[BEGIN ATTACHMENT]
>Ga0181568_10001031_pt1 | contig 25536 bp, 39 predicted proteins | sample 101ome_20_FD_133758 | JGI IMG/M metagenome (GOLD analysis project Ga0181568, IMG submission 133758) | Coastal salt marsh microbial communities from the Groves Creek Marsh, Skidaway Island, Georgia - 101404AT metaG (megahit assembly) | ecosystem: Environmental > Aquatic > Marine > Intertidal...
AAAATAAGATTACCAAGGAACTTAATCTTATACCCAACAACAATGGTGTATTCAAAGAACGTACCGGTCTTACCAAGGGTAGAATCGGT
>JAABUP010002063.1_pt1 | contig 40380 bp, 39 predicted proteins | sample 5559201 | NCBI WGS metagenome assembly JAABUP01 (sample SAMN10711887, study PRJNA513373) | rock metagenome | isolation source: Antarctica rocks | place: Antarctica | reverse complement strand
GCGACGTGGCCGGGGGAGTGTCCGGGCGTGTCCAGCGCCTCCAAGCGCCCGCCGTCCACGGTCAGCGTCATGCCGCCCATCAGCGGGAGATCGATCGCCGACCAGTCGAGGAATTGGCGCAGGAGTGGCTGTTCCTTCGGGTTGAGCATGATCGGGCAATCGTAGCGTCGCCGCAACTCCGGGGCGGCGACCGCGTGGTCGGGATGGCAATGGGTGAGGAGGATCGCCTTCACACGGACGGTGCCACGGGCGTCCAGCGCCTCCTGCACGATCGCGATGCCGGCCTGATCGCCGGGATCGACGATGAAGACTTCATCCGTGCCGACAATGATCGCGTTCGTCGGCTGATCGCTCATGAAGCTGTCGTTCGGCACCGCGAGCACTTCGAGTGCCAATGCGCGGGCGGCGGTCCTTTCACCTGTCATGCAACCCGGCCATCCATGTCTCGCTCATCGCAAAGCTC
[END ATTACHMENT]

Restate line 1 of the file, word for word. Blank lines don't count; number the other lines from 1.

>Ga0181568_10001031_pt1 | contig 25536 bp, 39 predicted proteins | sample 101ome_20_FD_133758 | JGI IMG/M metagenome (GOLD analysis project Ga0181568, IMG submission 133758) | Coastal salt marsh microbial communities from the Groves Creek Marsh, Skidaway Island, Georgia - 101404AT metaG (megahit assembly) | ecosystem: Environmental > Aquatic > Marine > Intertidal...